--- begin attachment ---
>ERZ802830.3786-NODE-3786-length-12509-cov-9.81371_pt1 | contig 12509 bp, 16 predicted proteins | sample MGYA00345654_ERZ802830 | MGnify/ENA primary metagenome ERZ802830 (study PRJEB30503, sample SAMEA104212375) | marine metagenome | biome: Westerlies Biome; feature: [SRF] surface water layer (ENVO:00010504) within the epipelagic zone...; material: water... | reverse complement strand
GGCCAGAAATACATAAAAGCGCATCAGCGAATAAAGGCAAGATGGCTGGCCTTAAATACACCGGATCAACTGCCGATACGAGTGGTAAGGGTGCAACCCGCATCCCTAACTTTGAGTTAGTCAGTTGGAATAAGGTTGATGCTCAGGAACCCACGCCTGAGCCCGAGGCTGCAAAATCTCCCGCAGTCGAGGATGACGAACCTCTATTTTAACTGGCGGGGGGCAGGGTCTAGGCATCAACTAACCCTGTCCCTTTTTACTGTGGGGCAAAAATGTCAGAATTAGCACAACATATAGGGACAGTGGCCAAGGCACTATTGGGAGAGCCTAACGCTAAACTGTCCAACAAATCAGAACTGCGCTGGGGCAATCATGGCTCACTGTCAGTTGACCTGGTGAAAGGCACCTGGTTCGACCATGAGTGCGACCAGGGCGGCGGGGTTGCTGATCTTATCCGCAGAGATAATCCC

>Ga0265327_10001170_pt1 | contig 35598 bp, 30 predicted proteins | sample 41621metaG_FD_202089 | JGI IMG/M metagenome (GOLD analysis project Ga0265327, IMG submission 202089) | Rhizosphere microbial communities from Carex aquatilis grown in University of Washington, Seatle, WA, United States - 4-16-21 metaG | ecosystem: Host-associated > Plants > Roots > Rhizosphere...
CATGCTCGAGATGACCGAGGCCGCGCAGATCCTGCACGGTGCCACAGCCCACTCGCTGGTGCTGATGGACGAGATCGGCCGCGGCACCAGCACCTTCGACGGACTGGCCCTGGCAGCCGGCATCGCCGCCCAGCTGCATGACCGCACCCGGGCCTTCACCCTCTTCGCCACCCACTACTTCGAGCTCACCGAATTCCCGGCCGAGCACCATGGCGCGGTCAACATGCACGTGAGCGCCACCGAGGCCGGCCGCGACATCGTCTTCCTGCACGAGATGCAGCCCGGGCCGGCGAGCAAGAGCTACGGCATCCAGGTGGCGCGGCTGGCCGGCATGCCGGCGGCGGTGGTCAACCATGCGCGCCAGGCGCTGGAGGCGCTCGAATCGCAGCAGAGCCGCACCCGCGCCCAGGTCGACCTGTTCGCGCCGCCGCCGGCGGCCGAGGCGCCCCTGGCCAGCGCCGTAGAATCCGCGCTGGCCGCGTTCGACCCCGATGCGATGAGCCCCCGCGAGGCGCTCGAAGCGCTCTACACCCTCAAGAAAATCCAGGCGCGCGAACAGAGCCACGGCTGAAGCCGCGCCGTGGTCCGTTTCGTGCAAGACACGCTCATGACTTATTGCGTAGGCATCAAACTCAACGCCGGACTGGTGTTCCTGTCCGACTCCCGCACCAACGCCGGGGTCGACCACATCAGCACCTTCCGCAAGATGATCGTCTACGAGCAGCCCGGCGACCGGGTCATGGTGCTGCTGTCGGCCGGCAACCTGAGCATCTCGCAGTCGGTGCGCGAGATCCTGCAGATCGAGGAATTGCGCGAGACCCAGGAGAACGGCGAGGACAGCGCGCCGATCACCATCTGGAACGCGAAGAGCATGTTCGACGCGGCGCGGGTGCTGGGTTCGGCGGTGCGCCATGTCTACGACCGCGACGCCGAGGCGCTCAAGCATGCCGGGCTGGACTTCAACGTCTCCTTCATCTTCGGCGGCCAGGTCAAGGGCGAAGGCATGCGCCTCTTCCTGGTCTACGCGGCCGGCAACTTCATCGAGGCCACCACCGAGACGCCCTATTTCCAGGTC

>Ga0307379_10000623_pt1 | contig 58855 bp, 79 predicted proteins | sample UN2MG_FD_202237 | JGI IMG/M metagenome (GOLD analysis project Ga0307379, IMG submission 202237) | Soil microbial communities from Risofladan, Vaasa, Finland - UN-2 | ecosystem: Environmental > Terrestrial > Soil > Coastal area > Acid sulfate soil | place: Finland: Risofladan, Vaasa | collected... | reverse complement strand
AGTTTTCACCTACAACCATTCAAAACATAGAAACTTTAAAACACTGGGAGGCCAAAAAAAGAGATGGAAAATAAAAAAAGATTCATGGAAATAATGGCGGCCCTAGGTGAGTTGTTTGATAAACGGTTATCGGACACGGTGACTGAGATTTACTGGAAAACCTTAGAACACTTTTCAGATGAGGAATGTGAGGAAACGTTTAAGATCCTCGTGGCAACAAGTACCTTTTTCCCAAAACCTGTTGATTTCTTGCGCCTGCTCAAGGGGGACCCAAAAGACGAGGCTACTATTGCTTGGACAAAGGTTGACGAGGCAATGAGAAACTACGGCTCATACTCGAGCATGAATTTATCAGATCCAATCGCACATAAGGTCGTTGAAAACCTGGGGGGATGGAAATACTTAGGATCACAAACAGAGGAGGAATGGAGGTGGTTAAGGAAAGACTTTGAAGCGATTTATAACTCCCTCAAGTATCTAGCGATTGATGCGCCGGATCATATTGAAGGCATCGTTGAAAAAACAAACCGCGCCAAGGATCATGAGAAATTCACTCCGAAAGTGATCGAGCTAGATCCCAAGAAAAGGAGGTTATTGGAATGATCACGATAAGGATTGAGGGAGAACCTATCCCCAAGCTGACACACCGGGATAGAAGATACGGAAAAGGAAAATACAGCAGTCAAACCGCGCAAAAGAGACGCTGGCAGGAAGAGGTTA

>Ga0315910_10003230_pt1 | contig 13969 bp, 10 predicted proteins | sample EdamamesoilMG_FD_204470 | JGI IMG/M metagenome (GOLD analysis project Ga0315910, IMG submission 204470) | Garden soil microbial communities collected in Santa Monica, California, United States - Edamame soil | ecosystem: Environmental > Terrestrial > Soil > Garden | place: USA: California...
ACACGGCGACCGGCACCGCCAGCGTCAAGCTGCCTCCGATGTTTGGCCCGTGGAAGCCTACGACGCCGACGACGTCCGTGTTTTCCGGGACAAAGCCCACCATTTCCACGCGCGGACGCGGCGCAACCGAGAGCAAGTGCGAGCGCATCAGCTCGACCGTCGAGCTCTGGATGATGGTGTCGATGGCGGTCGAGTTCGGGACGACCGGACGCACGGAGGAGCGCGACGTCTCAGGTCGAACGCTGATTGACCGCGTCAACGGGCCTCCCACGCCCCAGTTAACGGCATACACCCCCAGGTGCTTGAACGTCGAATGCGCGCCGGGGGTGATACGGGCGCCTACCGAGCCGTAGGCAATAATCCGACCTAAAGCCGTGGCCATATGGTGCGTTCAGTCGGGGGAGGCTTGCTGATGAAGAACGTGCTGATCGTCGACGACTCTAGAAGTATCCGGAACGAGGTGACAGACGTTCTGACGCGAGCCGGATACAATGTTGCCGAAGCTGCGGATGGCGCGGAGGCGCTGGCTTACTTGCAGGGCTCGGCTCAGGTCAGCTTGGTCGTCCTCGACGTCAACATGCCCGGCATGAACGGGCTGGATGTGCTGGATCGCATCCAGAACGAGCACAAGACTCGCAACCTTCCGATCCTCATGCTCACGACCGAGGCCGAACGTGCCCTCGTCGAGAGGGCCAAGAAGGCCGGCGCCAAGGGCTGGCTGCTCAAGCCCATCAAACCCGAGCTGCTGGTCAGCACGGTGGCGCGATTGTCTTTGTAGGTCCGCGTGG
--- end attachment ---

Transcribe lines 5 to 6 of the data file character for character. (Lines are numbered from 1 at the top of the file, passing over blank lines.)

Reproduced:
>Ga0307379_10000623_pt1 | contig 58855 bp, 79 predicted proteins | sample UN2MG_FD_202237 | JGI IMG/M metagenome (GOLD analysis project Ga0307379, IMG submission 202237) | Soil microbial communities from Risofladan, Vaasa, Finland - UN-2 | ecosystem: Environmental > Terrestrial > Soil > Coastal area > Acid sulfate soil | place: Finland: Risofladan, Vaasa | collected... | reverse complement strand
AGTTTTCACCTACAACCATTCAAAACATAGAAACTTTAAAACACTGGGAGGCCAAAAAAAGAGATGGAAAATAAAAAAAGATTCATGGAAATAATGGCGGCCCTAGGTGAGTTGTTTGATAAACGGTTATCGGACACGGTGACTGAGATTTACTGGAAAACCTTAGAACACTTTTCAGATGAGGAATGTGAGGAAACGTTTAAGATCCTCGTGGCAACAAGTACCTTTTTCCCAAAACCTGTTGATTTCTTGCGCCTGCTCAAGGGGGACCCAAAAGACGAGGCTACTATTGCTTGGACAAAGGTTGACGAGGCAATGAGAAACTACGGCTCATACTCGAGCATGAATTTATCAGATCCAATCGCACATAAGGTCGTTGAAAACCTGGGGGGATGGAAATACTTAGGATCACAAACAGAGGAGGAATGGAGGTGGTTAAGGAAAGACTTTGAAGCGATTTATAACTCCCTCAAGTATCTAGCGATTGATGCGCCGGATCATATTGAAGGCATCGTTGAAAAAACAAACCGCGCCAAGGATCATGAGAAATTCACTCCGAAAGTGATCGAGCTAGATCCCAAGAAAAGGAGGTTATTGGAATGATCACGATAAGGATTGAGGGAGAACCTATCCCCAAGCTGACACACCGGGATAGAAGATACGGAAAAGGAAAATACAGCAGTCAAACCGCGCAAAAGAGACGCTGGCAGGAAGAGGTTA